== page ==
Review Summary: Get slightly better than mediocre
A year after a surprisingly stellar comeback record from Nebraska Omaha’s Cursive, they drop another record from the same sessions. While Vitrolia
was relatively well-received by critics and fans alike, the sister record to Vitrolia
seems to be less hyped, less liked, and overall less effective. Which doesn’t mean it doesn’t have some remarkable moments scattered throughout. There is maybe a case that this is one of the most stylistically Cursive records they have made so far.
It’s pretty Cursive-y in the sense that the riffs are jagged, the subject matter is typically serious, but also that many of the songs and thus the record is fairly uneven.
For example a song like “Stranded Satellite” is and should be considered one of the better Cursive songs they’ve released so far. It’s got a catchy chorus and a pummeling rhythm that instantly grabs you by the cuffs. However, it is followed by “Marigolds” which is uneventful, minimalist (in a lazy way), and just sad for the sake of being sad without any sort of larger picture or resolution.
Lyrically this record is pretty inconsistent as well. “Black Hole Town” is a song that seems relatable and real. With lines about getting a slightly better job than minimum wage and filling up your days with thoughts of a vague and maybe better future. It speaks of a very typical life in the American workforce and the ***ty towns that employees have to live in. It’s a bleak song but it’s an actual soul-sucking life for many people in the US. In typical Cursive fashion though, for every well-written song about the harsh realities of the American nightmare, you also get a song like “Barricades.”
“Barricades” is pandering at its best and a straight up lie at its worst. Singer Tim Kasher at one point says “I didn’t know what segregation meant.” Really Tim? Aren’t you pushing 50? You’ve never been able to crack that case? The lyrics the “Barricades” are possibly the most cringeworthy words Kasher has ever penned which is really saying something. Somehow an aging white guy with moderate success in the music business makes racism and inequality about him. That being said, Kasher sings with passion (whether it’s fake or not) and musically the song kicks ass. How you feel about “Barricades” probably determines how you feel about most of the record.
Another case for how this the most typical Cursive record ever is it seems like an amalgamation of all their previous records. “Look What’s Become of Us” could have easily made it into Happy Hollow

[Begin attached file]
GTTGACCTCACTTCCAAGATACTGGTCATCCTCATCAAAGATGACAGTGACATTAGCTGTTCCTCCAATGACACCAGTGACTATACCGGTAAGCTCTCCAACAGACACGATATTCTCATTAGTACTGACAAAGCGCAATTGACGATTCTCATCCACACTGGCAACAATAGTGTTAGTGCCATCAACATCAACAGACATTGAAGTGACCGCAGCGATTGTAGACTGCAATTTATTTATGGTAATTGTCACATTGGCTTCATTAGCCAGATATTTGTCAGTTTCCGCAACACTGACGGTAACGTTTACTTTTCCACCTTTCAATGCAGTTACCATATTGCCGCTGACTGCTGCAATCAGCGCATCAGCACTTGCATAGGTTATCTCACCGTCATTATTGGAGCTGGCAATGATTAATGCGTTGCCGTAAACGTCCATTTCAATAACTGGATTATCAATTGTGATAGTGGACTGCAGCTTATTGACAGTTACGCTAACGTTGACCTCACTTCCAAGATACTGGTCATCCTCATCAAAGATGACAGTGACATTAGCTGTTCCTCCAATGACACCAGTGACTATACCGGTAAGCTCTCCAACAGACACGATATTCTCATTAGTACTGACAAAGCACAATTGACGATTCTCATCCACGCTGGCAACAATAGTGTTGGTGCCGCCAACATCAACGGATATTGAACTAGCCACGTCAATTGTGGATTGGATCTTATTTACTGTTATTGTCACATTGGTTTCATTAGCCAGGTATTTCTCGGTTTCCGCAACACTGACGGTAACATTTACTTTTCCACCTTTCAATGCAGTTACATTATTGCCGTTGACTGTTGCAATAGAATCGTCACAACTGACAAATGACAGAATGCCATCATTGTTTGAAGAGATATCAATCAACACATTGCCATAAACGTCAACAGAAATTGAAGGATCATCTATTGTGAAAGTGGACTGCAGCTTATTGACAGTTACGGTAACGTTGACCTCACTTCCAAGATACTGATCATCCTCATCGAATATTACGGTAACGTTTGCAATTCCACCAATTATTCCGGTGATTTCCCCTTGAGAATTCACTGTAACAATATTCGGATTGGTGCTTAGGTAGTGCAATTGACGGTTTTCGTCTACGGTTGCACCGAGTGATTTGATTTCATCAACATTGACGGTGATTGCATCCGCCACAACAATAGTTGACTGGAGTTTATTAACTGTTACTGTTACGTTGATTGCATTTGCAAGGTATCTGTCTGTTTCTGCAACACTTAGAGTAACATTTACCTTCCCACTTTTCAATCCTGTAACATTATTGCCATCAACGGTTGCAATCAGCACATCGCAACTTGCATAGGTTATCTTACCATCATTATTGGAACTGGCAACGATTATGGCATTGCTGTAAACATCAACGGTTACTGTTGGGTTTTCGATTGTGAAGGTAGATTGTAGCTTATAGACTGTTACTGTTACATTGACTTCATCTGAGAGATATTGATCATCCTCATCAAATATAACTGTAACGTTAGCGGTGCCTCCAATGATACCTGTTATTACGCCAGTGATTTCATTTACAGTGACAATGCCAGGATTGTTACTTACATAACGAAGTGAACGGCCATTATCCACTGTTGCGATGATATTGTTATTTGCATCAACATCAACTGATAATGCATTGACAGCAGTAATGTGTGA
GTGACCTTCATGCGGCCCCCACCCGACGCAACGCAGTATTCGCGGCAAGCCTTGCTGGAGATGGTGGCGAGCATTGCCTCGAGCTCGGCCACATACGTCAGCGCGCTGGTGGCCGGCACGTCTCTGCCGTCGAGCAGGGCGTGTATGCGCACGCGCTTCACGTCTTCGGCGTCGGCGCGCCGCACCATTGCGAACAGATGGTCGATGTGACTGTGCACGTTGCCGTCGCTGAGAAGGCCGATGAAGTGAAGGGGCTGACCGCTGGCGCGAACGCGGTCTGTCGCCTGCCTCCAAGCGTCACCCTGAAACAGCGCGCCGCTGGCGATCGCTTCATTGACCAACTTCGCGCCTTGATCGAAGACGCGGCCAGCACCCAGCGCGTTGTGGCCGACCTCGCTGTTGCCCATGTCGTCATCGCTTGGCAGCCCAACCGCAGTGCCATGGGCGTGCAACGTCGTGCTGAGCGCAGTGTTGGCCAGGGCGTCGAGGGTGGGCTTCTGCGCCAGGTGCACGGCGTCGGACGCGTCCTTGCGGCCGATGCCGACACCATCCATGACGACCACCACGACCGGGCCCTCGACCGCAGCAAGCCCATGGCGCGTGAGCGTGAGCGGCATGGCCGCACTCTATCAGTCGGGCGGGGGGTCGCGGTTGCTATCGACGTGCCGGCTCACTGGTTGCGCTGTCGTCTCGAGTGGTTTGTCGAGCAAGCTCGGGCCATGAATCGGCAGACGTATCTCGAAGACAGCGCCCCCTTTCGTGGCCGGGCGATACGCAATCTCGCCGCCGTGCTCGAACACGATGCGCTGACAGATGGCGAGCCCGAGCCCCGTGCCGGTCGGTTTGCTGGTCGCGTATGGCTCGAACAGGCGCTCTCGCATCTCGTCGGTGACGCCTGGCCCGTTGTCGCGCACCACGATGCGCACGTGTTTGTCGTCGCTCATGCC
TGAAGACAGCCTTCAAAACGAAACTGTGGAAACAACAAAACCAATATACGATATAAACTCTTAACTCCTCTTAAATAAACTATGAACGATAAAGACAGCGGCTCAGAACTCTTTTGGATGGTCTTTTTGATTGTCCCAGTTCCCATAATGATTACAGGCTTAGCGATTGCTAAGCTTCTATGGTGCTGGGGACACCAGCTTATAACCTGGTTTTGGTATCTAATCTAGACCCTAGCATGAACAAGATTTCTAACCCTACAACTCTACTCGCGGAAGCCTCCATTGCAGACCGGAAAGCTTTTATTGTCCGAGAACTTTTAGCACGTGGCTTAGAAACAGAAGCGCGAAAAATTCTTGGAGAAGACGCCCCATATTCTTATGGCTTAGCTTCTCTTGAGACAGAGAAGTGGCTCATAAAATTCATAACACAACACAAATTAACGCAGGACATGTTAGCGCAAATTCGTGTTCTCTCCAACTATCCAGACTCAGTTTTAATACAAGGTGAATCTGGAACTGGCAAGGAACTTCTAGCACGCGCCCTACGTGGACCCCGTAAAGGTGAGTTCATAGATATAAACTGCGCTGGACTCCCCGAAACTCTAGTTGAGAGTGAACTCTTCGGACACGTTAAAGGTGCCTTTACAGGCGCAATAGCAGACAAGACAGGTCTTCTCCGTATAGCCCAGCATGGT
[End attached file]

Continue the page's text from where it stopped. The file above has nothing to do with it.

with its quick pace, sarcastic tone, and general annoying quality. The title track sounds like The Ugly Organ
with its epic scope and cello-soaked calamity. “I Am Goddamn” has a riff that wouldn’t sound out of place on Domestica
. Cursive fleshed out their sound and added a few more members and it all sounds like one big Cursive monolith even though their styles have varied significantly since their inception in the early 90’s.
They still have bass player Matt Maginn who needs to be regarded as the bands most consistent member and he wins that distinction by a mile and a half. Drummer Clint Schnase continues where he left off before he quit with his trademark hip hop mixed with punk mixed with indie rock type of play. After Vitrolia
his return to the band is now a huge boon for their sound and their uniqueness as a band. Guitar player Ted Stevens is still jagged and stabbing and dissonant which complements Tim Kasher’s guitar playing very well.
While not their best release by a long shot it still cements Cursive as a stylistic force to be reckoned with in the music world. Although disappointing it isn’t the sort of drop off that could bury them out of peoples interest. They probably won’t ever again reach the heights they did in the early 2000’s either in popularity or in quality but Get Fixed
doesn’t necessarily tarnish the Cursive legacy and in many ways might add to it. Because for all it’s flaws, when it’s good it’s good